Reporters on the Job

UNDERSTANDING BUSH 101: It's true that Germany's largest mass daily endorsed President Bush recently. But finding Bush supporters in Germany, says correspondent Andreas Tzortzis, poses a "massive difficulty (page 1)." Still, Andreas soldiered on, asking Germans about Tuesday's election. And what increasingly struck him was how deeply engaged Germans were in the event - and the puzzlement many feel over how close the race is.

That confusion led Peter Lösche, a professor at the University of Göttingen, to create a course on the subject for his students. "First, he asked them how many thought Bush would win," Andreas says. Two-thirds raised their hands - and then had to spell out why.

"What interested Professor Lösche was how accurately the Bush winners predicted some of the reasons Americans would vote for Bush," Andreas says. "They were the reasons Karl Rove or American commentators would give. It showed to him how dominant a topic the election is in Germany."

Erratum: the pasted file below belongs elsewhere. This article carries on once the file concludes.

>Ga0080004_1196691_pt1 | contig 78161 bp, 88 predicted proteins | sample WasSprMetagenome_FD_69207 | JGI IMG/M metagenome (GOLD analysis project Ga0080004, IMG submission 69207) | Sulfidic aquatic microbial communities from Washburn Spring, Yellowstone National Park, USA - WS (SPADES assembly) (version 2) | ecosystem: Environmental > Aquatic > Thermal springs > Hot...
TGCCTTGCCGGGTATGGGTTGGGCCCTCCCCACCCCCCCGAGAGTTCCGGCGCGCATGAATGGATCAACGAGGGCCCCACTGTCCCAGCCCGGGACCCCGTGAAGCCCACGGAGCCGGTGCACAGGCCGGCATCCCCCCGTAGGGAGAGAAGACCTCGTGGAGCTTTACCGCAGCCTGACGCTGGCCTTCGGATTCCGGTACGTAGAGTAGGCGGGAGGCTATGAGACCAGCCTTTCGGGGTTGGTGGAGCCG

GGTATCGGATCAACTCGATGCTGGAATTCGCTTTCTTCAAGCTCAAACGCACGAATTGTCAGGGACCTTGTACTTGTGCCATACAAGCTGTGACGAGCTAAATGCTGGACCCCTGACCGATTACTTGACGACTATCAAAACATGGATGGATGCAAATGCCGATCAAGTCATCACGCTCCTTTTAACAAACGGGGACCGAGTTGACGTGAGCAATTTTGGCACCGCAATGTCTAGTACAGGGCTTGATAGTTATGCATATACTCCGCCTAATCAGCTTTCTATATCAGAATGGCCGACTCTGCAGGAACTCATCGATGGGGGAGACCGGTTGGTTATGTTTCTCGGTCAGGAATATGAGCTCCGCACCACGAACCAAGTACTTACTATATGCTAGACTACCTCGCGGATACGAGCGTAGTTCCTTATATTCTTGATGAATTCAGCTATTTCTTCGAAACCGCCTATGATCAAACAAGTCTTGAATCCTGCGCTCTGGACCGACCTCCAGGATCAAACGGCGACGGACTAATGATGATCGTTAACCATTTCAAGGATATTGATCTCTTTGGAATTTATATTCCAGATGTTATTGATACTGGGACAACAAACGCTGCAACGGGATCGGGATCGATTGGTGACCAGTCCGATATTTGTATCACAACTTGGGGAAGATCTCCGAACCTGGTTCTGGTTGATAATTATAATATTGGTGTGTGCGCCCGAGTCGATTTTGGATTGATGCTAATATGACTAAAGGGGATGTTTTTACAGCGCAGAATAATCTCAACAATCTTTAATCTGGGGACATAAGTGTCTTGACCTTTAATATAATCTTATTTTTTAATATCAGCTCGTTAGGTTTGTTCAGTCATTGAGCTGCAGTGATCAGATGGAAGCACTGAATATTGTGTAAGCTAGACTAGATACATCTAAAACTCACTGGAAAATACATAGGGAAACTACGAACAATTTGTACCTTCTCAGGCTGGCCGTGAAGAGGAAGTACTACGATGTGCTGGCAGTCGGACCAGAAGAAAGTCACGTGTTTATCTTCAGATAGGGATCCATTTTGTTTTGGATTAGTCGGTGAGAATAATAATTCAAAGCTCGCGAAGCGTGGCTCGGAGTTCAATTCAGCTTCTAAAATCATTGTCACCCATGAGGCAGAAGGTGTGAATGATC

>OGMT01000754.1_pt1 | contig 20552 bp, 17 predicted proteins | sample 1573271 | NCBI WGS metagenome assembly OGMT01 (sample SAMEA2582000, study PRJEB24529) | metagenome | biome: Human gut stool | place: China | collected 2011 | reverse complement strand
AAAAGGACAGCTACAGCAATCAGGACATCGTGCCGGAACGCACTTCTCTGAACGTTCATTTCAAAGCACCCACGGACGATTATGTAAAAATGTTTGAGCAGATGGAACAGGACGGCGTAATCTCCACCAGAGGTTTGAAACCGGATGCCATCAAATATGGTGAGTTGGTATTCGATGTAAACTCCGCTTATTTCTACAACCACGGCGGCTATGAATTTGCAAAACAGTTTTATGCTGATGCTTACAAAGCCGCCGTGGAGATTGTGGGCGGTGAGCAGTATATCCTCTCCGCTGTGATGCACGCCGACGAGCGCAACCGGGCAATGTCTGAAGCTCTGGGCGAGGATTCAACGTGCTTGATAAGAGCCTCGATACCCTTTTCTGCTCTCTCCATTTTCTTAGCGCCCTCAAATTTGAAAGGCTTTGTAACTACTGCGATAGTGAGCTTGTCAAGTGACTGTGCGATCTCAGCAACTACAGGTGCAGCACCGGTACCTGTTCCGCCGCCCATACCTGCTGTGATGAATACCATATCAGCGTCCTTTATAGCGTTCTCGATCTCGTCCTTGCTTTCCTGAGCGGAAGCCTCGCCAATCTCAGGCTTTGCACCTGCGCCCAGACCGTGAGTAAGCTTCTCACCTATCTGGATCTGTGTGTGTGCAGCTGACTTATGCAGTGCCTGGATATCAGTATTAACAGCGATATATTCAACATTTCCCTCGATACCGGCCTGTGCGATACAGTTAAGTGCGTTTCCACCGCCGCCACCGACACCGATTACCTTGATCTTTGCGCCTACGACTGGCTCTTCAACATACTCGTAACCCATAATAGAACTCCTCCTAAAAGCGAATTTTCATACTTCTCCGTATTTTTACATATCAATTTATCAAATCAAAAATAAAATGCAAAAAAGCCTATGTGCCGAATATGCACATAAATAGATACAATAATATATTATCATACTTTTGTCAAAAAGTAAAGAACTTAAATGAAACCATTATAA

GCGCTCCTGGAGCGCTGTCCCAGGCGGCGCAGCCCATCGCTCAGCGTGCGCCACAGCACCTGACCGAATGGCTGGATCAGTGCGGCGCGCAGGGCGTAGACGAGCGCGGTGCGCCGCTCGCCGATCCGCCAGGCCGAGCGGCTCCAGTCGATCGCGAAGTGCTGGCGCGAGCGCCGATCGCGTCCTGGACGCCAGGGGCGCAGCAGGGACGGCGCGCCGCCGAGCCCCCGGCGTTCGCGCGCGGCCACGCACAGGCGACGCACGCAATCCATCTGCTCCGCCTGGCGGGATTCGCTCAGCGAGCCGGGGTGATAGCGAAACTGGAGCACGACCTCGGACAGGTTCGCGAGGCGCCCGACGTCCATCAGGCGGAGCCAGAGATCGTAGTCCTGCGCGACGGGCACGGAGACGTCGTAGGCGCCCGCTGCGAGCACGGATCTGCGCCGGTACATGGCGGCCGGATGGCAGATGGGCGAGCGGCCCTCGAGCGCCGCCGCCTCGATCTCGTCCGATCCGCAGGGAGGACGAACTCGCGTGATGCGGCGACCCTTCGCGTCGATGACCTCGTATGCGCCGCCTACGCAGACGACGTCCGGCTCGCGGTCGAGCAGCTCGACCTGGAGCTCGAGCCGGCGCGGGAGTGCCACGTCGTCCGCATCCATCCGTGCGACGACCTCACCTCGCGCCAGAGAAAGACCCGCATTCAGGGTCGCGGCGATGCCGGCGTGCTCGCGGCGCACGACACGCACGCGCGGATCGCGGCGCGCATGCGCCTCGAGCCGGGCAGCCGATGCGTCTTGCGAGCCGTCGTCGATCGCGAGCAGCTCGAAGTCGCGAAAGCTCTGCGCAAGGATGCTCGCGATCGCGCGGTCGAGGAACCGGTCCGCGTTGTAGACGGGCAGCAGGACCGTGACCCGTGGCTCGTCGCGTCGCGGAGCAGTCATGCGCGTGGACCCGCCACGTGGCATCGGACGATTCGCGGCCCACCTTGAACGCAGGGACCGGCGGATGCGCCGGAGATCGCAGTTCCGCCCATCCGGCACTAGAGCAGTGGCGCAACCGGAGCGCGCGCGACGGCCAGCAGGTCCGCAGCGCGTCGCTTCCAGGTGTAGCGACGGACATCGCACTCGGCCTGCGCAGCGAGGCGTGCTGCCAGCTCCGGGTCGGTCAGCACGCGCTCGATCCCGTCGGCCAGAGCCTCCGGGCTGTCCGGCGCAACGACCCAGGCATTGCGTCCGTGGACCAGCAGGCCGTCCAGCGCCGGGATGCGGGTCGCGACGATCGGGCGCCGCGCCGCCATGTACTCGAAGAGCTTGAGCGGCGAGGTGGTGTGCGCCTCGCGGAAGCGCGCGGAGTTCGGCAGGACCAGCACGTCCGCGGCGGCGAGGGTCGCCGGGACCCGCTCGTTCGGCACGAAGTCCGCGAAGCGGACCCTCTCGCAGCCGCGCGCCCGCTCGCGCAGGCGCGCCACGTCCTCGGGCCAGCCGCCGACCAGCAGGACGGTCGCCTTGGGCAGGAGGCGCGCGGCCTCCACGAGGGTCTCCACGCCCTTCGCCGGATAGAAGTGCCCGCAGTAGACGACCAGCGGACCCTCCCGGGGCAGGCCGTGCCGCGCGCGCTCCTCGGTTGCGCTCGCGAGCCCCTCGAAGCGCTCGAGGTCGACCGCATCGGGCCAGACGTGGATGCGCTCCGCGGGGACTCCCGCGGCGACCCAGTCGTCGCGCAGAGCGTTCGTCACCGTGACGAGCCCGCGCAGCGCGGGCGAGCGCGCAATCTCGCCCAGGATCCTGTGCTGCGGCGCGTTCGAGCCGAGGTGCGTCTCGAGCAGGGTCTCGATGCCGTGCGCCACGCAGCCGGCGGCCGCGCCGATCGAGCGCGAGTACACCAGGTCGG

Indeed, says Andreas, it's hard to escape the coverage. "Over the past two weeks, German TV has been running documentaries on the US, looking at the role of religion and the media, for example," he says. "All the major newsmagazines and papers have been covering the election extensively - and it plays on Page 1 all the time." This week, he notes, Der Spiegel, a newsweekly, ran Bush and Kerry on the cover.

"There's a sense that this election matters a lot in terms of how the world will look over the next four years, and beyond," says Andreas. "The feeling is strong enough that many people almost feel they should have a say. A Dutch paper, Information, ran a column this week saying, 'All of us in the world' should be able to vote in this election as the past four years have affected all of us, and the next four will as well."

Amelia Newcomb
Deputy world editor

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